Local Faces: Sinead Tighe

By Hayden Moore

TALLAGHT is known for its strong community spirit and Sinead Tighe, who has worked tirelessly to build an inclusive community for children with special needs, embodies that spirit.

Born and raised in Watergate estate, Sinead is Tallaght to her core with generations of her family living and working in the area.

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Sinead Tighe

A pupil in St Maelruain’s Primary School and Old Bawn Community School, Sinead was very active in her school years and was a Majorette for nine-years in Tallaght Youth Band.

After her first job in News Extra in the village, Sinead was part of the opening of The Square Shopping Centre 30-years-ago with Roche’s Stores. 

Indeed, Sinead’s roots run deep in Tallaght. All based in and around Tallaght Village, Sinead’s grandfather Paddy Murphy ran a grocery shop, uncle Michael provided locals with their supply of coal through his coal yard and aunt Maura was a hairdresser.

In her family history, they all seem to have a passion for their hometown and Sinead follows suit.

Sinead was named Tallaght Person of the Year in 2017 after being nominated for being a “tenacious and devoted” mam to her son Daniel, who at the time of his birth was one of around 40 children born with a rare genetic disorder called Sotos Syndrome.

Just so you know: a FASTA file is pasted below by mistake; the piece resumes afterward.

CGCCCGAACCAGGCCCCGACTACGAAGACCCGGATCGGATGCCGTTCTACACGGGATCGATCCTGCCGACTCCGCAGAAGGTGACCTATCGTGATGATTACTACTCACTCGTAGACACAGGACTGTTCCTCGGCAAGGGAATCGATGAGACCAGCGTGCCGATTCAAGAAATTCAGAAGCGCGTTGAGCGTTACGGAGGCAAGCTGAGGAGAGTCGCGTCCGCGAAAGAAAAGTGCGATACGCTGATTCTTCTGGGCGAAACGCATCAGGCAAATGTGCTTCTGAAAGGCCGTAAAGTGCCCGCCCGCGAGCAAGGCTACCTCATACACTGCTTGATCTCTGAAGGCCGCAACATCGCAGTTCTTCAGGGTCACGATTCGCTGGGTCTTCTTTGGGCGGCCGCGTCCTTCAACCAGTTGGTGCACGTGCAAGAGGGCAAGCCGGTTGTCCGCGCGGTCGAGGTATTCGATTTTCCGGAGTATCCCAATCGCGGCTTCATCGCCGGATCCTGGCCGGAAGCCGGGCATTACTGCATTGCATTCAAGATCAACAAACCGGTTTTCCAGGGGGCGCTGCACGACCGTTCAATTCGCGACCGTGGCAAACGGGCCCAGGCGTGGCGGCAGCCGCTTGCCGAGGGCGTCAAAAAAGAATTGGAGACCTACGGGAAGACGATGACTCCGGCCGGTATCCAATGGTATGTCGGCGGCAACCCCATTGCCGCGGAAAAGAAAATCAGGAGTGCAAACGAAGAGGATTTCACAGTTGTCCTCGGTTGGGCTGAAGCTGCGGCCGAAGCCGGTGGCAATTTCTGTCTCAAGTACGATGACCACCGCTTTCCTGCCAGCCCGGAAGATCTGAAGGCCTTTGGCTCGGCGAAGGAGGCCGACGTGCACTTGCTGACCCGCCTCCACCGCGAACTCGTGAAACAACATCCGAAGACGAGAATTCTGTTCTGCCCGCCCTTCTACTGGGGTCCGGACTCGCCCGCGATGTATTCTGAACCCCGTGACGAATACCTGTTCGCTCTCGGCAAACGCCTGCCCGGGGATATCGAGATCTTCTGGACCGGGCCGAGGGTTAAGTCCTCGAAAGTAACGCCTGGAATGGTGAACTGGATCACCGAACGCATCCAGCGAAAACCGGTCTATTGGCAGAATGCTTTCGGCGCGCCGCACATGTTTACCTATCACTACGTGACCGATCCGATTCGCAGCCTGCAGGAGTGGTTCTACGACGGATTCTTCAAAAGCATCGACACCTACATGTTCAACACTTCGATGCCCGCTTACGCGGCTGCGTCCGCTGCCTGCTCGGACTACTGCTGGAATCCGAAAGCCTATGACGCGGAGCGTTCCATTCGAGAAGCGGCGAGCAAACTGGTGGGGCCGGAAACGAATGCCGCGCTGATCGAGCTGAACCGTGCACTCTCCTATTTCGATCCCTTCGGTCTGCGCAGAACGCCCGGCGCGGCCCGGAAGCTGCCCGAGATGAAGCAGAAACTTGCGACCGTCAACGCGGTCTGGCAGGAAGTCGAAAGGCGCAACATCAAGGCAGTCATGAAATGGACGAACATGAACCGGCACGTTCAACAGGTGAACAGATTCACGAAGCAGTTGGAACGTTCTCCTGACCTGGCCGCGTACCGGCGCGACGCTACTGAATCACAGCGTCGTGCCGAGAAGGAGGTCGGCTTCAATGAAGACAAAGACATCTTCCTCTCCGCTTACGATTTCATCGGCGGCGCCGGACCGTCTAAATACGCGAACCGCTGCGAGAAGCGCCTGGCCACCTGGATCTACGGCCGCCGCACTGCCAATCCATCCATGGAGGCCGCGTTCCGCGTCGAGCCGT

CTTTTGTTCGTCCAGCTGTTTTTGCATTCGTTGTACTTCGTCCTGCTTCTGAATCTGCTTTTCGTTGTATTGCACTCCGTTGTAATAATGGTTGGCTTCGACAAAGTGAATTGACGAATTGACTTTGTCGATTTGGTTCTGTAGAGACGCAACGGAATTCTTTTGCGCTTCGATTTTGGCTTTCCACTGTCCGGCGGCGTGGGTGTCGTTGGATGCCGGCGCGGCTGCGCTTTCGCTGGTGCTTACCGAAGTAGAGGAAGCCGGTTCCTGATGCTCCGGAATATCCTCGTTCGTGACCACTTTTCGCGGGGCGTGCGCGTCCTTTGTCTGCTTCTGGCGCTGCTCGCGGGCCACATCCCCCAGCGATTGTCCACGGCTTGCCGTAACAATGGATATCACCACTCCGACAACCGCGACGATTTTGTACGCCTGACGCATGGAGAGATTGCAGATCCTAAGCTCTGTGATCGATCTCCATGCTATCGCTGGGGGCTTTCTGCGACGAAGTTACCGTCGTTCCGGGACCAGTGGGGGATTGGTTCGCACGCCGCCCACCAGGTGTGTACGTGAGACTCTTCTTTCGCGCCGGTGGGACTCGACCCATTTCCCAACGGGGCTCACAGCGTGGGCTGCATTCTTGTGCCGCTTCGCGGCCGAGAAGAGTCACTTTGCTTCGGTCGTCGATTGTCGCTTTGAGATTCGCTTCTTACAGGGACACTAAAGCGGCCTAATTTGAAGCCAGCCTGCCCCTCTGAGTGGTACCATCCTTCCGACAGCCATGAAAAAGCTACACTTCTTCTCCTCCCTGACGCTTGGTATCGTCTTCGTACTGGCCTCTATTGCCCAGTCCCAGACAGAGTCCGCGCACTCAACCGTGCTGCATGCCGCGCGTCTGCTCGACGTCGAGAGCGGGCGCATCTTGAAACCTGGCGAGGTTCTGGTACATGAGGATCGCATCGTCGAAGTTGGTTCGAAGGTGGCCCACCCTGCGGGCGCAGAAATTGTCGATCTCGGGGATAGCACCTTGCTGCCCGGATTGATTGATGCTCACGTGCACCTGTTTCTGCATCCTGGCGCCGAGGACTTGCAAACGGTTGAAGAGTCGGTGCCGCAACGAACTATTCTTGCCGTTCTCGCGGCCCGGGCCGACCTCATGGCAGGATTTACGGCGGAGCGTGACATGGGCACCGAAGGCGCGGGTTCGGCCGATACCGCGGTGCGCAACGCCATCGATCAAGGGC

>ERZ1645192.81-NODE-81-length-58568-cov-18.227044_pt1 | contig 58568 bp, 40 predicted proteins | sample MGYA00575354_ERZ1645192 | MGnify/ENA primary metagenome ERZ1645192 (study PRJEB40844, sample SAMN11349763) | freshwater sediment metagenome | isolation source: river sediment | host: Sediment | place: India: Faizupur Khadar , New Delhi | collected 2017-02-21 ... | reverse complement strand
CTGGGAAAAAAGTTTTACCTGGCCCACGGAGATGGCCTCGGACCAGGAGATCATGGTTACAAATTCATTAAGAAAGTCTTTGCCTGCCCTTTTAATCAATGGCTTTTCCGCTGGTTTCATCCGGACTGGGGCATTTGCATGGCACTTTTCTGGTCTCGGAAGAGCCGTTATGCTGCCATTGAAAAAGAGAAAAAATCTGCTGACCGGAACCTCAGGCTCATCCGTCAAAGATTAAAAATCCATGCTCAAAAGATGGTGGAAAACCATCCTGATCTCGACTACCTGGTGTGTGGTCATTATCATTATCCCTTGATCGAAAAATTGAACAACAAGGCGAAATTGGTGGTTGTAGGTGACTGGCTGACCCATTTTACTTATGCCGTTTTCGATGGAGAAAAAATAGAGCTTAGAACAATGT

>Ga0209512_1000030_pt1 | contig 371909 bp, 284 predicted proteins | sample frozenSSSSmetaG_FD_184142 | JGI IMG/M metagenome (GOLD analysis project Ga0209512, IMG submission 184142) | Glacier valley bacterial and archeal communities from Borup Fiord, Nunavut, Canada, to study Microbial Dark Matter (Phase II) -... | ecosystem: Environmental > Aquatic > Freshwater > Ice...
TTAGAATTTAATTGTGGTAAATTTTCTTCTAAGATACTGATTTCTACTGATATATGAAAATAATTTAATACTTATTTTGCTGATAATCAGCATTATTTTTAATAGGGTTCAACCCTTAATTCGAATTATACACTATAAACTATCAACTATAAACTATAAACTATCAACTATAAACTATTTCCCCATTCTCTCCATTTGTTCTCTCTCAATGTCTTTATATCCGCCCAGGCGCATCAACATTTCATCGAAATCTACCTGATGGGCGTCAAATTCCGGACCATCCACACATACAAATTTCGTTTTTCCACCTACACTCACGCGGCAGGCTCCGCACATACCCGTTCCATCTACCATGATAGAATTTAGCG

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Sinead Tighe

Sinead has cared full-time for Daniel since he was 2, after being forced to leave work.

“Looking back on my time as Tallaght Person of the Year, it was the most special thing,” Sinead recalls.

“Being in Tallaght all my life, I have always loved where I was from.

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Sinead Tighe

“When I started doing all of the things I had to do that year, it really opened up my view of what Tallaght was capable of, seeing all of these different people working to make Tallaght a better place for everyone and it made me even prouder to be from here.

“I loved the exposure of the role, the exposure it could give to inclusion.”

During her tenure as Tallaght Person of the Year, Sinead’s remit was to build a more inclusive community for children with special needs and their families.

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Sinead Tighe became a key figure within the community in 2017 when she and her family went public with their struggles to provide a better quality of life for her son Daniel

Promoting inclusion throughout the community, Sinead was behind the creation of Tallaght’s first inclusion networking event and helped stage the country’s first inclusive parkrun in Tymon Park.

Since handing over the coveted chains of Tallaght Person of the Year to Gar Tyrell, Sinead has begun working with Tallaght Community Council (TCC) as their Inclusion Officer.

Today, Sinead lives in Riverside with her husband Keith and two children, Shauna and Daniel.

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Former Tallaght Person of the Year and Inclusion Officer with Tallaght Community Council, Sinead Tighe

The 47-year-old became a key figure within the community in 2017 when their family went public with their struggles to provide a better quality of life for Daniel.

To continue providing Daniel with the best quality of life, the family reached out to the community to help in raising funds to enable them to adapt the downstairs of their home.

That’s where Daniel’s Voyage began.

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Sinead Tighe

“We had been talking about adapting our home for about three-years previous to that and when we costed everything, we were thinking we were never going to be able to do it,” Sinead tells The Echo.

“It took a huge amount to put our hands out and ask for help, it just wasn’t something we wanted to do.